|Written by Paul D. Race for Family Garden Trains(tm) and Garden Train Store(tm)|
Is Aluminum Track a Viable Option?
Since the advent of modern garden railroading, we have assumed that our trains would run on sturdy brass rails. In fact, LGB made their rails as large as they could be without looking silly, so that the track would be as strong as possible. (LGB rails are "Code 332" which means that they are almost 1/3" high - think "thousandths of an inch" when you see a rail's Code value.) Most other manufacturers followed suit, including AristoCraft, who used the same size rails but added screw-on track and power connections that made their track much more conductive and reliable in the long run.
Early Aluminum ExperimentsA few companies, such as Llagas Creek, began making track with aluminum and smaller track profiles, such as Code 250 (about 1/4" high). Many people used and liked it; some used it and weren't quite so thrilled, so it never quite caught on as it probably deserved. One factor was that the companies that could manufacture aluminum track cheaply didn't always have the resources to make turnouts (switches) cheaply, so the overall cost savings wasn't always what it should have been. Also, model railroaders and garden railroaders were used to the appearance of brass, which turned a realistic brown in a few years. Llagas Creek did offer aluminum rails that were prepainted brown, which helped, but the paint didn't always stay where it was supposed to. Still, it was a very nice look, and frankly, I like the look of Code 250 rail, but I don't always appreciate its weaker structure.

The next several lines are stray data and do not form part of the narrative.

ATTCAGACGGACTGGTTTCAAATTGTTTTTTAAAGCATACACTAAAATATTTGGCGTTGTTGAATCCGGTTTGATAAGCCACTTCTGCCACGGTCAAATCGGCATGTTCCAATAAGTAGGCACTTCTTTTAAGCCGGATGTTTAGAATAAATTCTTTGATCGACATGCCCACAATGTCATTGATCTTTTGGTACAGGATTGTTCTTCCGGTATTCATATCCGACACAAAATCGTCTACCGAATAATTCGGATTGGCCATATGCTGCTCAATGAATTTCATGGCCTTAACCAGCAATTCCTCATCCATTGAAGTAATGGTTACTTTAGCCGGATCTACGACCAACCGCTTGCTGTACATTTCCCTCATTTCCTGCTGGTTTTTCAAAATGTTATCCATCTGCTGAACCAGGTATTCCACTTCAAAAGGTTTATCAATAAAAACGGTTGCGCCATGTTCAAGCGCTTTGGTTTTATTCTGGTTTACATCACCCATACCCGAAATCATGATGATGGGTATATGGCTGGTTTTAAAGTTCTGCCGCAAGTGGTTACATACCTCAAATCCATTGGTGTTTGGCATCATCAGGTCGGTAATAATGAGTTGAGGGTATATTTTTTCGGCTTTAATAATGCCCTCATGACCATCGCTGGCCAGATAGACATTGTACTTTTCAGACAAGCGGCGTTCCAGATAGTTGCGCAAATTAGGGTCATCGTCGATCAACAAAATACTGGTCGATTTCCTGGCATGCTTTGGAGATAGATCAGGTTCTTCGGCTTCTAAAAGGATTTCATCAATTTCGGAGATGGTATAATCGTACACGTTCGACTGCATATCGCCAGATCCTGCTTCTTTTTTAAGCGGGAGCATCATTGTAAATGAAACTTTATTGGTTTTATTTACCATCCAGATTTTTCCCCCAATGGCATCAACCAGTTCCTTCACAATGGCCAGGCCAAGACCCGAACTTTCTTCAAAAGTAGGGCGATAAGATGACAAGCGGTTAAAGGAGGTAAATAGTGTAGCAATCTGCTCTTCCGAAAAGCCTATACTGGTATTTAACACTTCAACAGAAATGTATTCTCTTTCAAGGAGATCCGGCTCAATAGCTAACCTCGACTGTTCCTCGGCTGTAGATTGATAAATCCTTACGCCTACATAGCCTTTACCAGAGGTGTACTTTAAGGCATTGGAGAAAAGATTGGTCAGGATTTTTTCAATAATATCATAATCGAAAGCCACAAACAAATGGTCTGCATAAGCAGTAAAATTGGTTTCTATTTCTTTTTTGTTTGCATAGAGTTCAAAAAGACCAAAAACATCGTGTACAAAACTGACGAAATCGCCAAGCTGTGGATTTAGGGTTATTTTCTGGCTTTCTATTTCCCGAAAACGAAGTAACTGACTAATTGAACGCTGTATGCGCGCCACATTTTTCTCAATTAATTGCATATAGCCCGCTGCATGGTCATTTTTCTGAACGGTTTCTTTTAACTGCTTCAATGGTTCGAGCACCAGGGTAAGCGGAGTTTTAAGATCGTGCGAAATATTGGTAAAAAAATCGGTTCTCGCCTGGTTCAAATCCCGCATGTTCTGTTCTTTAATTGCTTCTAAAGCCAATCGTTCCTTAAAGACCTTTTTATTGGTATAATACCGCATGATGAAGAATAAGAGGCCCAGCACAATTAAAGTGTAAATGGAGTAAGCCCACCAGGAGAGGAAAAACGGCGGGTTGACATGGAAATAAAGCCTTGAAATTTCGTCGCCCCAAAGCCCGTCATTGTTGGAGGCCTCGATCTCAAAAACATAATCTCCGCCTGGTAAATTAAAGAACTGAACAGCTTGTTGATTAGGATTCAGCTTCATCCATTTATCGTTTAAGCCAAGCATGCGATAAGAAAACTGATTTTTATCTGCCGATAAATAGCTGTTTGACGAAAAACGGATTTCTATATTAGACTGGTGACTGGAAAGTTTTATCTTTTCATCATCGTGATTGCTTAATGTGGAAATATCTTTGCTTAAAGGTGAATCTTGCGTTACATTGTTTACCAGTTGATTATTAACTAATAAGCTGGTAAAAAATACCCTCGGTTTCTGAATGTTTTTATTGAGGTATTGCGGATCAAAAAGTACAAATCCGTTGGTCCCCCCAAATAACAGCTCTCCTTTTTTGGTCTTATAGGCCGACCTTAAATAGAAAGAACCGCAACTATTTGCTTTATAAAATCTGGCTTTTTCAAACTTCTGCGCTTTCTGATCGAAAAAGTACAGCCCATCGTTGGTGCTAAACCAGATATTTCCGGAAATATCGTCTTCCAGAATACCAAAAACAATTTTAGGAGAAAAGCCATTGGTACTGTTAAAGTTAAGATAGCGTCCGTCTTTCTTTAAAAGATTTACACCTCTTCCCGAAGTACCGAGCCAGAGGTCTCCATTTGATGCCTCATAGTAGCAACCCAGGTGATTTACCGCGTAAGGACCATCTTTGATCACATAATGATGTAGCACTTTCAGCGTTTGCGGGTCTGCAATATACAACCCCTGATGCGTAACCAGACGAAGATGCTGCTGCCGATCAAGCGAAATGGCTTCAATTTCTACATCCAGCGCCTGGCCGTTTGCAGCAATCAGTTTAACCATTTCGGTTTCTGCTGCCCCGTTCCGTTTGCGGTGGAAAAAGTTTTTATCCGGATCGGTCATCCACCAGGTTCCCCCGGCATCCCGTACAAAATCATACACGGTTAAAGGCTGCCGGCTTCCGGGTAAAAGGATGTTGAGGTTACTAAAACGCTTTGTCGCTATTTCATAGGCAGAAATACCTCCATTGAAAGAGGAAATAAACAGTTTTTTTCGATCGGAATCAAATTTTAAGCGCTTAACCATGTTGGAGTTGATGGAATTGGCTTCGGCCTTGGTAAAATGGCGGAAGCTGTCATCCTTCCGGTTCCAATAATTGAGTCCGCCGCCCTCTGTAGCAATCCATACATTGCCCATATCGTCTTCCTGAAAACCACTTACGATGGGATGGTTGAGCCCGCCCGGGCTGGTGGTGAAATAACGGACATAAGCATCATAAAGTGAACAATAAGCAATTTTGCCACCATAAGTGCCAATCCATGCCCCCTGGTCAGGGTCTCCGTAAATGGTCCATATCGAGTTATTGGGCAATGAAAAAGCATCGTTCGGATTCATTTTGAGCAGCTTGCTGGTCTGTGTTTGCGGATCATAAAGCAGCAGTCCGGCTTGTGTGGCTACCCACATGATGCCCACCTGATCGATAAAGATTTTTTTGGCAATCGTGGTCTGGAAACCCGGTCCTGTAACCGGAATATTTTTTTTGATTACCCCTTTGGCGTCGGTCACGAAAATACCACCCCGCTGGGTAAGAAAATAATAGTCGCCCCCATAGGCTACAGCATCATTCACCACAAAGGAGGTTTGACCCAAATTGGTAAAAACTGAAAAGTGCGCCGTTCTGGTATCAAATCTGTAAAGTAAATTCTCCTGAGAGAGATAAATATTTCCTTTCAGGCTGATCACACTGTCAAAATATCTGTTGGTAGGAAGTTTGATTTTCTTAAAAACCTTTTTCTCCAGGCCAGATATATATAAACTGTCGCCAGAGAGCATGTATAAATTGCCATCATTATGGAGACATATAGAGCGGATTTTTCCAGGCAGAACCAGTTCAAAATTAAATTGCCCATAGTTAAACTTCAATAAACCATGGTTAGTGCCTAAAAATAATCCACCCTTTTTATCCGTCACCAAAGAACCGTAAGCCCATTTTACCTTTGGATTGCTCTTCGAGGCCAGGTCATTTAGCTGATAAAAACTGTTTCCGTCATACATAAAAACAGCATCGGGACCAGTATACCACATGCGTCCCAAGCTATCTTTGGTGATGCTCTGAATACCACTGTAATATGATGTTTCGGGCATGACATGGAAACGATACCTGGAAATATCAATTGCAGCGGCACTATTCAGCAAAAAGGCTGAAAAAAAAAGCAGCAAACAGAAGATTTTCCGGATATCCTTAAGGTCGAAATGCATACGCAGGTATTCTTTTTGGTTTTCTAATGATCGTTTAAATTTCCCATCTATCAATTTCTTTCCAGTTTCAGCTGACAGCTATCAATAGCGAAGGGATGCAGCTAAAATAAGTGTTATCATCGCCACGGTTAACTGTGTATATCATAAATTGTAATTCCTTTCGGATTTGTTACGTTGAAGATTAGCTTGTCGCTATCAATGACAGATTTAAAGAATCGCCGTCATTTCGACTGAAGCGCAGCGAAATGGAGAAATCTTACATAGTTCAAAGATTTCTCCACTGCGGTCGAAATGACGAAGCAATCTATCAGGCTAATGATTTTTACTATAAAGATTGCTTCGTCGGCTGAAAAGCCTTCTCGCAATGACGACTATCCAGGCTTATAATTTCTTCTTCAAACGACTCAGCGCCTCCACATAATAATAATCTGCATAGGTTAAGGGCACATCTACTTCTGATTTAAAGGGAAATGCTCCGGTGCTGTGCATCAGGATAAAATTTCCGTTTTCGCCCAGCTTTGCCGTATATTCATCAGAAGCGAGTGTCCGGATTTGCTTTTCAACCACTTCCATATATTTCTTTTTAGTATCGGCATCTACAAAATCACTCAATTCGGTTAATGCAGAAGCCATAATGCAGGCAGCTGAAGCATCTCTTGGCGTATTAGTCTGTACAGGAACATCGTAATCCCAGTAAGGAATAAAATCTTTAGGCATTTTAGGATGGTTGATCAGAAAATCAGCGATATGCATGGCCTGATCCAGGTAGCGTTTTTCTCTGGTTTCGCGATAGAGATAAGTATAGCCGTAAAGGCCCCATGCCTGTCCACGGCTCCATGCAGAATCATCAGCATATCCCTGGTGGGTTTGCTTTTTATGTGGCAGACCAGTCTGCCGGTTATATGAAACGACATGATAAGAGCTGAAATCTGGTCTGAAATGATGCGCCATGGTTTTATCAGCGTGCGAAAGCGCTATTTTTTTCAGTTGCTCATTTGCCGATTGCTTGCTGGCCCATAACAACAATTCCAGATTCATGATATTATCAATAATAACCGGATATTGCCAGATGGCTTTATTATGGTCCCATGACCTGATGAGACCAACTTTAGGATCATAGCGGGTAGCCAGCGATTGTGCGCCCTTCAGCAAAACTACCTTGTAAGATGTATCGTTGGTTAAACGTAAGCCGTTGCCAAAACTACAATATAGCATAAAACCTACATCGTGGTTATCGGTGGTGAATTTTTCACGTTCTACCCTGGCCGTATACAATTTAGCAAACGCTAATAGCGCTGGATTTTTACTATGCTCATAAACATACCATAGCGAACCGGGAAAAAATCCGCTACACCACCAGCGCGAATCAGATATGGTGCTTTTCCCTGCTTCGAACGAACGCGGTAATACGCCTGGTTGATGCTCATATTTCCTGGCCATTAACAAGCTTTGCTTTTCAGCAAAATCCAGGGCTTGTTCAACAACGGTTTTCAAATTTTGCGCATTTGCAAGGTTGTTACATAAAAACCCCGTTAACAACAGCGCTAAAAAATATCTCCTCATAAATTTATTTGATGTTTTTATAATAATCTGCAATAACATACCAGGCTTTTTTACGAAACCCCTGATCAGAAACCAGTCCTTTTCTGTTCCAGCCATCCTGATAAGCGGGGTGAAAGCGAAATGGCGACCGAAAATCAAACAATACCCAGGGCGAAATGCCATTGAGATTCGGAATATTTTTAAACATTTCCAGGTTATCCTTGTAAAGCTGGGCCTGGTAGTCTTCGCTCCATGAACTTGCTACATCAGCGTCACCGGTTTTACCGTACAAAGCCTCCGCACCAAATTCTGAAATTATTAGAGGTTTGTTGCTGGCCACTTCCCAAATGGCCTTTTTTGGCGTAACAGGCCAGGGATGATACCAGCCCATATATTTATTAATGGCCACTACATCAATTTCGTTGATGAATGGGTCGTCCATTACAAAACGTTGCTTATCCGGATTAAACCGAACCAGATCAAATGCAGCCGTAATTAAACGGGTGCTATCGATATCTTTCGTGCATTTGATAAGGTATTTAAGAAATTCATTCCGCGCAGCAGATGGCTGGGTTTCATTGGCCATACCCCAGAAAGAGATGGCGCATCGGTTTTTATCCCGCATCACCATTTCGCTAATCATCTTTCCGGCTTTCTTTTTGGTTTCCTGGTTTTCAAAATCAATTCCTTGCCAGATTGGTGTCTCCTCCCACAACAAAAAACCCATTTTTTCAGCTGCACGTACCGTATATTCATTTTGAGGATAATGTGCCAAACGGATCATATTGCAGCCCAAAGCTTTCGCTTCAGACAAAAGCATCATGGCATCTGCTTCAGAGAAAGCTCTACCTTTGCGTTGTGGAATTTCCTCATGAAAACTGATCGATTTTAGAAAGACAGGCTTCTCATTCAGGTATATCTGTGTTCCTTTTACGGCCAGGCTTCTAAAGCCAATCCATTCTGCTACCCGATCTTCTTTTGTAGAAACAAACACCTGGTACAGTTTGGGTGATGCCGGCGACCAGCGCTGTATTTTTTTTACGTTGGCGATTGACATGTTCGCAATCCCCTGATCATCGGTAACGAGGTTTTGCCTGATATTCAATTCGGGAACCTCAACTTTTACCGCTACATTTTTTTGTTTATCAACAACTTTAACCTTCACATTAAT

Several friends who use Llagas Creek track in dry climates seem to like it. But some of my other friends experienced glitches.
Aluminum Oxide Powder - One friend in the Dayton, Ohio area replaced his aluminum rails after several years with nickel silver. He runs long trains with all metal wheels - which would have kept brass track relatively clean. But apparently once the aluminum rails began oxidizing, the aluminum oxide dust generated by running trains would coat track, wheels, drivers, etc. to the extent that he couldn't run more than an hour between track cleanings. For folks who run mostly or only battery power, though, this is not a significant problem.
Condensation - Aluminum draws heat from its surroundings so well that it is more prone to moisture condensing on the track in damp climates than brass or stainless, especially as the temperature drops around track that is on the ground. If your air quality is bad, the moisture will even feel a little "greasy." (Folks in dry regions never notice this problem; in fact one fellow from the American Southwest told me I was crazy for reporting it.) Some folks with small railroads in damp climates keep an old towel out to wipe off the track if it gets too wet. But some folks who run long trains have trouble with their locomotives slipping excessively on humid evenings (about the only kind we get during Ohio summers).
Strength - Aluminum rail is not as strong as brass. My friend George Schreyer reminds me that if you step on aluminum rail it will bend over, even if it's on a very solid foundation. So if you use aluminum rail, it's a good idea to design your railroad in such a way that it's virtually impossible to step on the track. Not everyone has done that, unfortunately, and it is possible to lose your balance and take a mis-step, or for "helpful" friends to not pay attention . . . .